“Tracy supports my decision to train in B.C.” says Jennerich.  “She feels as strongly about training in London as I feel about Victoria.”

“It’s all about belief in what you’re doing,” says Jennerich.  “Feeling like you’ve done everything you can to win.”

From Cameron’s point of view, she agrees that training apart in the winter months and early in the Olympic cycle is “not necessarily a bad thing.”

2010 LW2X world champions Lindsay Jennerich and Tracy Cameron (Photo Kevin Light)


“Lindsay and I are both mature athletes who know how to maximize our training regardless of the environment that we’re in,” says Cameron.  “In Victoria, she has a great support system – her family, her boyfriend, and a great training group.  These things alone can help improve performance. “

“When we come together, it can take a few weeks to gel or blend our individual styles to sync into the double,” adds Cameron.  “But once we’ve had that initial time together, we really start to connect.  We both understand where boat speed can be found, and we have the same understanding of how to find that speed together.  I think that’s why we can sync into each other’s rhythm so quickly.”

Bottom line: they’re both committed to the same goal.

“The Olympic gold medal is what we’re after,” says Cameron.  “We’ll do whatever it takes to improve our performance over the next 11 months.”


This brings us to the third point.  For Jennerich, “whatever it takes” means training with the men instead of the women — the heavyweight men to be exact, along with their legendary coach Mike Spracklen.  Currently Jennerich and Obee are the only two women who train with Spracklen and his men.

Unconventional?  Yes.

How do the men feel about having lightweight women training with them?  I asked Kevin Light (2008 Olympic Champion, men’s 8+) for his perspective on training with Jennerich.

“Lindsay brings the same qualities as any athlete who has success in the Mike Spracklen program.  The main one being hard work,” says Light who is currently training toward the 2012 Olympics.  “Mike respects athletes who try to achieve their maximum potential – male or female.”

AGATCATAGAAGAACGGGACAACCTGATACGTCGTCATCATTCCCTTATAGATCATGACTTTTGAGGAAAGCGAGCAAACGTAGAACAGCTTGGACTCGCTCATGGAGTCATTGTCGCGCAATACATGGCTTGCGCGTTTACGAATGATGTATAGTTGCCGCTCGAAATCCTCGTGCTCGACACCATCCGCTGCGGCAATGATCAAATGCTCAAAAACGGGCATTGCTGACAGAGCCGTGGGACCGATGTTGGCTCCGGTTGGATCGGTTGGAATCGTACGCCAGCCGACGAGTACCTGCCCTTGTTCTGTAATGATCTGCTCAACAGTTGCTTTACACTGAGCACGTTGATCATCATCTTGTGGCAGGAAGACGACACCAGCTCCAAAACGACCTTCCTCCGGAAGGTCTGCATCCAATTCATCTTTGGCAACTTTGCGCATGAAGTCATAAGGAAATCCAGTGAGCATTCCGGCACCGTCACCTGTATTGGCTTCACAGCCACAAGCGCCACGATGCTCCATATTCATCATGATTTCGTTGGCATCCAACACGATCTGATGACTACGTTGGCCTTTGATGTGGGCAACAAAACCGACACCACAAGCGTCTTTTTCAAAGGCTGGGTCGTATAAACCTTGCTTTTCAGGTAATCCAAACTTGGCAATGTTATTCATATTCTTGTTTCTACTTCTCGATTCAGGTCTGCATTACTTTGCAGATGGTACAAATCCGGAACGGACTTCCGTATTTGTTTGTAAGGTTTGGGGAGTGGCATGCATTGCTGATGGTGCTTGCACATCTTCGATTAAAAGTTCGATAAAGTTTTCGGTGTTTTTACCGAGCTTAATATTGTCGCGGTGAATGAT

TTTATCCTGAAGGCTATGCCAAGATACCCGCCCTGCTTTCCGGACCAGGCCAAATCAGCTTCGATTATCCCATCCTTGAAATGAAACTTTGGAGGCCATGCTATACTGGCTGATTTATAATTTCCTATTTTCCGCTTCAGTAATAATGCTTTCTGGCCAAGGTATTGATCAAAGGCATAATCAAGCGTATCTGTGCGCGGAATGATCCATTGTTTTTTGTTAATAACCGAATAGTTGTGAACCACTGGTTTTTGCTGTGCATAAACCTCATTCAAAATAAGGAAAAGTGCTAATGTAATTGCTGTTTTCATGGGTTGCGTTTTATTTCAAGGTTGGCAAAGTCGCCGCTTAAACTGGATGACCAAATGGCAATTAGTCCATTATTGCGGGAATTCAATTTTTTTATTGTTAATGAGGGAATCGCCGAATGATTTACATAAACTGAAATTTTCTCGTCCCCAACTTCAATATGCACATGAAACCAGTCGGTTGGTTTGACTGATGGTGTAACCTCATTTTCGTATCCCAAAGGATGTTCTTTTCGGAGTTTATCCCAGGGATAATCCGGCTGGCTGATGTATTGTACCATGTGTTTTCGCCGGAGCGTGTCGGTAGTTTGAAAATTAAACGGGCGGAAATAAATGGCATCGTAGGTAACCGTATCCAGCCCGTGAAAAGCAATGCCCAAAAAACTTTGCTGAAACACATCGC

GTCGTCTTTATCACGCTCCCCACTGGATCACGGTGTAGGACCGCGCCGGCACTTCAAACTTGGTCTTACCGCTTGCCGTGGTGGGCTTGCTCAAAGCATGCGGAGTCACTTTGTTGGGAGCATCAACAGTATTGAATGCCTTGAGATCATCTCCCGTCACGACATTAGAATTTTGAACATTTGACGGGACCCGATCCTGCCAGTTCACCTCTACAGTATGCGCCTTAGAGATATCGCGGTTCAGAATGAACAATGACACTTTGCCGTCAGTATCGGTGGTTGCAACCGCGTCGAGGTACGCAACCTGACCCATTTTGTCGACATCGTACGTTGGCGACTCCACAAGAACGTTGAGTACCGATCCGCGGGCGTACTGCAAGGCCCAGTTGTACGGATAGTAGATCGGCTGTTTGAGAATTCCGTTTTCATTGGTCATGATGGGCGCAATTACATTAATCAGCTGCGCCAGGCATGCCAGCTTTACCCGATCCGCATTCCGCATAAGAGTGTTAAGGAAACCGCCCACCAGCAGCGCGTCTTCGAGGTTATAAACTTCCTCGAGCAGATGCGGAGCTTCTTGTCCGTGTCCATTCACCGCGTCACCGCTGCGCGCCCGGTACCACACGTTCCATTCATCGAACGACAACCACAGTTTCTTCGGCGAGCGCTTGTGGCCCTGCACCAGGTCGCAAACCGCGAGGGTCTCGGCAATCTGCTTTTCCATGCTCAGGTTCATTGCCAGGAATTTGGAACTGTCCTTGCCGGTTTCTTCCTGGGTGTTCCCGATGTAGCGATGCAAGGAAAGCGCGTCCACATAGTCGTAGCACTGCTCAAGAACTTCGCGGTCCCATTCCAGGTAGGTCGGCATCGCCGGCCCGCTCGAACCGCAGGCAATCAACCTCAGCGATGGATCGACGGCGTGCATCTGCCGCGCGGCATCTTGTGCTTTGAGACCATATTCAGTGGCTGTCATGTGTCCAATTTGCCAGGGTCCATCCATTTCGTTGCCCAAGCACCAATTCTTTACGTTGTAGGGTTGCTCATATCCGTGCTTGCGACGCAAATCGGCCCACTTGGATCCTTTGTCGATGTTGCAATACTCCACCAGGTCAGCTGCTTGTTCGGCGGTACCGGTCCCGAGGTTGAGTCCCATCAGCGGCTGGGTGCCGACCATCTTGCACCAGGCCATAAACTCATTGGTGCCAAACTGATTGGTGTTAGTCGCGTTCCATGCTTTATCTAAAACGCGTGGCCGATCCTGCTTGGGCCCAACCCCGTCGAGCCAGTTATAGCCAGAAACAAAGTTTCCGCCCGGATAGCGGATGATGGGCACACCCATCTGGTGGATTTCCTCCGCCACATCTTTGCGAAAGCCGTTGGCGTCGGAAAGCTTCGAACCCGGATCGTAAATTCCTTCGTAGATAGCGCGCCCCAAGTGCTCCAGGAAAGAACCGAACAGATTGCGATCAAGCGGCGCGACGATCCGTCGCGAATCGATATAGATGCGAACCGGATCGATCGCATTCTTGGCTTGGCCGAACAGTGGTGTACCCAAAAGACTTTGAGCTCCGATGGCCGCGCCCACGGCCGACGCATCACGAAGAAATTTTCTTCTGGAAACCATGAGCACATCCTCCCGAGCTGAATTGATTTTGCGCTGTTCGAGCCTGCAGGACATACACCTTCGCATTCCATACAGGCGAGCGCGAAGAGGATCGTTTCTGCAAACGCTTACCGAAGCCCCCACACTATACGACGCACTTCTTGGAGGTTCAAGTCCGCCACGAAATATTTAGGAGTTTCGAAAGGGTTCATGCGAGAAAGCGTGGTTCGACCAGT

“Personally, it’s much better to have someone like Lindsay who is always pushing to get better, than a male athlete who is happy just toeing the line and taking up space.”

Light compares Jennerich’s training arrangement to that of another Canadian female rower.

“Mike set the precedent when Silken Laumann trained with the Canadian men in 1992, and American men in 1996.  Mike said it best when he told me that Silken did the same amount of km’s as the 1992 8’s even though it would take her longer to complete the pieces,” said Light.  “Lindsay does the same thing.  When we set-up for 10km, she sets the erg for the same, but starts early and finishes late.”

Training as a lightweight woman with Canada’s Olympics-bound heavyweight men is one thing.  Training with Spracklen’s approach is entirely another.  Often described as “rowing boot camp,” Spracklen’s approach is not for the weak at heart – male or female.

It’s designed around the mantra, “you train this hard so that you can win on a bad day.”

I asked Spracklen for his thoughts on having lightweight Lindsay training with him and his heavies.

“The first thought that comes to mind is her dedication to being the best she can be … whatever it takes in her quest for gold in London 2012,” says Spracklen of Jennerich’s decision to train with his heavyweight men.  “The program to which the men train here in Victoria pushes the limits of human endurance.  It’s inspired by the athletes themselves, and athletes like Jennerich who train with them.”

Spracklen adds that as a coach, inspiration is reciprocal.

“Successful coaching is two-way,” says Spracklen.  “The athletes motivate the coach, and the coach motivates the athletes.  Lindsay is certainly an inspiration to me, and a reassurance when the program is criticized for being beyond what is possible to achieve.”

As a final thought, Spracklen adds, “It’s motivating that Lindsay (continued) training with us even though it (made) her ineligible for athlete support monies from Rowing Canada and Sport Canada.”

This brings us to the final point.  Jennerich’s resolve to train with the men delayed vital financial support from Rowing Canada and Sport Canada.  Training as an elite athlete in Spracklen’s system leaves little to no time for earning a sustainable income.  Rowers train at least three times a day, and with only Sunday as a rest day.  (At press time, I believe Jennerich’s financial support had been resolved when she moved to women’s training center in London, Ontario.)